The measure passed, 3-2. 

Cookeville – Thursday evening, as the freezing rain fell outside, the city of Cookeville approved an ordinance on second reading to ban alcohol on all municipal property except for city-produced and conceived events.

The measure passed, 3-2. 

Cookeville Mayor Laurin Wheaton voted against the amendment, saying the ordinance was not perfect. She told the crowded room it was their (the council’s) job to do what’s best for the community.

“I cannot in good conscience vote on an ordinance that is not the best one,” said Wheaton. 

Vice Mayor Luke Eldridge made the motion to approve, and it was quickly followed with a second by Councilman Ali Bagci. Councilman Erik Walker also voted against the ordinance while Eldridge, Bagci and Councilman Chad Gilbert all voted to approve. 

Citizens spoke, some stating concerns over the ordinance’s effect on nonprofits and others speaking on the safety of children in public parks. Jack Lane was one of those citizens. He told the council he was pleased the measure was approved on first read, but disappointed it was not unanimous.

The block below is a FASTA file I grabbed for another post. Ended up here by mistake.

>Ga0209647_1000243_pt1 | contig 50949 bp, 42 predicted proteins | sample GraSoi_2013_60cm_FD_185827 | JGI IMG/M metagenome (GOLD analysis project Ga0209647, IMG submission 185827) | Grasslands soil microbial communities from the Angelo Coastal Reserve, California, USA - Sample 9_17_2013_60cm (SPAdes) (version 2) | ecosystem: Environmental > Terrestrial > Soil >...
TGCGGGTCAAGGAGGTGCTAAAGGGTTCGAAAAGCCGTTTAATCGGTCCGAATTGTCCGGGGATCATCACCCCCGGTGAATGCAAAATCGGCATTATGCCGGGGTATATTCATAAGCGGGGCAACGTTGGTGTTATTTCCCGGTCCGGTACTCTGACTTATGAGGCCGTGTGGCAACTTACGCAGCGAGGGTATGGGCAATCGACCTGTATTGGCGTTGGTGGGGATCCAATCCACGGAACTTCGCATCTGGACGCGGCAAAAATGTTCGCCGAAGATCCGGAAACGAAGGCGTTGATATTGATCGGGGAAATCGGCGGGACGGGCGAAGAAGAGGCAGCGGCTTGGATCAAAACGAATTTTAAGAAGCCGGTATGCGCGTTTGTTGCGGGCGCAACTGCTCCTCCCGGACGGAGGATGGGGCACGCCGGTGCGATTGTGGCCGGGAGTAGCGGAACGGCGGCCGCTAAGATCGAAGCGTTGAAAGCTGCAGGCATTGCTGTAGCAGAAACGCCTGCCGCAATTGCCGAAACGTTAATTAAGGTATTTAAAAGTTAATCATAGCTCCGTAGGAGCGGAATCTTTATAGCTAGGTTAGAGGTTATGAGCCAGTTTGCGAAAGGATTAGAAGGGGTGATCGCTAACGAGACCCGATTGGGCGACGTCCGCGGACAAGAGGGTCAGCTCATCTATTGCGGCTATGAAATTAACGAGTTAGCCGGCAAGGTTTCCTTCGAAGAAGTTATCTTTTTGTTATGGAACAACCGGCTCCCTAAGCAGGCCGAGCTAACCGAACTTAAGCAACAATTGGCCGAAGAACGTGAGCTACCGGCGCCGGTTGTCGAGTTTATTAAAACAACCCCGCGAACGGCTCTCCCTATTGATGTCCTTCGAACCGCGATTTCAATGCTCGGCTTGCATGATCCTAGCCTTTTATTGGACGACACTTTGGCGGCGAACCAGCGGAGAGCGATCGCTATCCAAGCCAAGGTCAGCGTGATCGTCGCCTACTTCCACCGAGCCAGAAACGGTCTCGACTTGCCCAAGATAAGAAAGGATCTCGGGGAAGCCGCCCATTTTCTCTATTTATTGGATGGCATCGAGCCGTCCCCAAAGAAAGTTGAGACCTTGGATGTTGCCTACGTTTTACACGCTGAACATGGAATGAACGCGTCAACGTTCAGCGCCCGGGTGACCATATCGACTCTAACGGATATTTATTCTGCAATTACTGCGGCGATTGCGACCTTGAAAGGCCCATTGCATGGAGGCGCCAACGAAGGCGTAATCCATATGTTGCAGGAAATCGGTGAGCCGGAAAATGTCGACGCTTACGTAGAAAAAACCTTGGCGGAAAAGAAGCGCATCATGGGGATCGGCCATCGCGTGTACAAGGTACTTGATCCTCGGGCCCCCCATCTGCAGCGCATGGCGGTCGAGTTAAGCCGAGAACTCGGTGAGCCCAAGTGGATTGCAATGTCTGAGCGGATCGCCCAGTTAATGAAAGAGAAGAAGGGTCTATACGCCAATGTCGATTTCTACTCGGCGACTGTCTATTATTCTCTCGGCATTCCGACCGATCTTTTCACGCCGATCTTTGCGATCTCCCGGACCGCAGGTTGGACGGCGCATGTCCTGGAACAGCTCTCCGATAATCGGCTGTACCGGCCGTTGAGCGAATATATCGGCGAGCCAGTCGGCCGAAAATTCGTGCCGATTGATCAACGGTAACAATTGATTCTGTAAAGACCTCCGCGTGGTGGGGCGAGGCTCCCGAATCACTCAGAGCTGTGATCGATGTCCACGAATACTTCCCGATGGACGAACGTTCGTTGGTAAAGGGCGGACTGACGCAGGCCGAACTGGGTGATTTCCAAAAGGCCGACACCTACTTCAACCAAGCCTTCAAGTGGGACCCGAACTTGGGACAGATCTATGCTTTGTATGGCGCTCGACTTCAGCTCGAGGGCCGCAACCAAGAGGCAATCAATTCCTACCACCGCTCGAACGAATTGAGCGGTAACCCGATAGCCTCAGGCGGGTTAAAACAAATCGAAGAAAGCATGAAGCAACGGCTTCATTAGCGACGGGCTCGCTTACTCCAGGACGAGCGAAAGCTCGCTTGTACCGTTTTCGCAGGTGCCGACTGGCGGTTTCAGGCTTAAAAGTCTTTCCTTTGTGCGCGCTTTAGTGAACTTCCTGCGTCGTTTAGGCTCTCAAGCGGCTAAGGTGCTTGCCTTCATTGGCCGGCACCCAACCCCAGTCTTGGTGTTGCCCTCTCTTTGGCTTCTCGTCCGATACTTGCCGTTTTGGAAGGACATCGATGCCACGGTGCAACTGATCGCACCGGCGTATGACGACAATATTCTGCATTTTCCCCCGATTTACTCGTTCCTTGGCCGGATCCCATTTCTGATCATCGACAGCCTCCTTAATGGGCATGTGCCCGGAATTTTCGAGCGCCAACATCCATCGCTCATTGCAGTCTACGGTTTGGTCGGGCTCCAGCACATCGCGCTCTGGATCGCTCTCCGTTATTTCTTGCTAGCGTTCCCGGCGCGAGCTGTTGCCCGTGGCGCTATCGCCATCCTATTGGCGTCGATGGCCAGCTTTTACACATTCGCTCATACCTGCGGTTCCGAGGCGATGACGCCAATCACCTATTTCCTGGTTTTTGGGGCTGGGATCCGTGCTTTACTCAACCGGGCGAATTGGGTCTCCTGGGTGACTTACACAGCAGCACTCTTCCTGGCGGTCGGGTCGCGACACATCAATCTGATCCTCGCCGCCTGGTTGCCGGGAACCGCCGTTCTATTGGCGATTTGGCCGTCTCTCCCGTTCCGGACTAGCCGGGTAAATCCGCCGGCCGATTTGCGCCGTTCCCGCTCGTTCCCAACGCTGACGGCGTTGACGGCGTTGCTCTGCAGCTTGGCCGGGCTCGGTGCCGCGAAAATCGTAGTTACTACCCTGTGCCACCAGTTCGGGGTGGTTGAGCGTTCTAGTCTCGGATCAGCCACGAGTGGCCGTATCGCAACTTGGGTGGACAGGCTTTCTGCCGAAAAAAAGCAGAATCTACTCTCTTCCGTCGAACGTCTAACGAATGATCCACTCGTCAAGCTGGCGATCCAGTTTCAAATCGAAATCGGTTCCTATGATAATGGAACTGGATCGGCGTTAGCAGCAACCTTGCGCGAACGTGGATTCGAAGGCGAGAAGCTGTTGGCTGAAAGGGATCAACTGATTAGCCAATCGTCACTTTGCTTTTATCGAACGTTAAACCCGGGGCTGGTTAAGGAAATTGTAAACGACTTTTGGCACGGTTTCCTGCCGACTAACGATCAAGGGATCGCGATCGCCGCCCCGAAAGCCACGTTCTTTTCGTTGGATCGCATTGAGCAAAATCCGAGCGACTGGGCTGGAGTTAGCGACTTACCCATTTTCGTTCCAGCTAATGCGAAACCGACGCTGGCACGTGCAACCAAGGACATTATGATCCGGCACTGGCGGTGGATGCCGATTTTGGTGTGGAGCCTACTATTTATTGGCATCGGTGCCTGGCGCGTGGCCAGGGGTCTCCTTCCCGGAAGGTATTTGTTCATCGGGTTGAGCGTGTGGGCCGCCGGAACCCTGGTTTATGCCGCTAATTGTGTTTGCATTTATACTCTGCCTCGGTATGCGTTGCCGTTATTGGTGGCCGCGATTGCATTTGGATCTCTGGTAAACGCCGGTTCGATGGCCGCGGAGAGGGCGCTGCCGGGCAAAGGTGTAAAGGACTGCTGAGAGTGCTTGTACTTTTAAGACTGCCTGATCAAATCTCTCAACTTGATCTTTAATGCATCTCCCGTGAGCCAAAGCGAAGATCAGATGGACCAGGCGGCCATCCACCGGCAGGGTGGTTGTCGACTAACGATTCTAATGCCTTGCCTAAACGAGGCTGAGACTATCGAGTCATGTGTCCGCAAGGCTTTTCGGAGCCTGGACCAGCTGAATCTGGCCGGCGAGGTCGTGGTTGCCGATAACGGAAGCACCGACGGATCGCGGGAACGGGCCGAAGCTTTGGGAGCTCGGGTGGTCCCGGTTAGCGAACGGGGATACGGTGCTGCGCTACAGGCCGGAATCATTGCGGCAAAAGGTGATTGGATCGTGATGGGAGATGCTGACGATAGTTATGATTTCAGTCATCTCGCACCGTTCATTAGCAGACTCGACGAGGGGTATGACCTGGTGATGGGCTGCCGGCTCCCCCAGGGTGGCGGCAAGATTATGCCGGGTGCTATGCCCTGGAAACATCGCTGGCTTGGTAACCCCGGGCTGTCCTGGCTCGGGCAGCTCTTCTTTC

“Given it’s a liability and safety issue, we were upset it was not a unanimous vote,” Lane told the council. “But appreciate the efforts of all involved.”

Others spoke on perceived apathy by the council, saying not allowing alcohol on Municipal property would be a slap in the face to the servers, restaurants and other businesses that make money during events such as Taste of The Town, WCTE’s fundraiser Blues and Brews and Wine on the West Side, which is, historically, held on West Broad Street and Cedar Avenue.

Councilman Erik Walker once again expressed his concern over the ordinance as written.

“It’s (the reach of the alcohol ban) spilling out to other public areas,” said Walker. “I think that is an overreach of what was originally requested. I think it’s good for these organizations to raise money. … I’m not saying we have the best ordinance in place. I certainly think a better-written ordinance is possible.”

In another motion, the Council approved a committee of “five community members to recommend policies and procedures for allowing events with alcohol on publicly owned property” before future ordinances are brought before the board.

That motion passed unanimously.

Photo courtesy of City of Cookeville YouTube .

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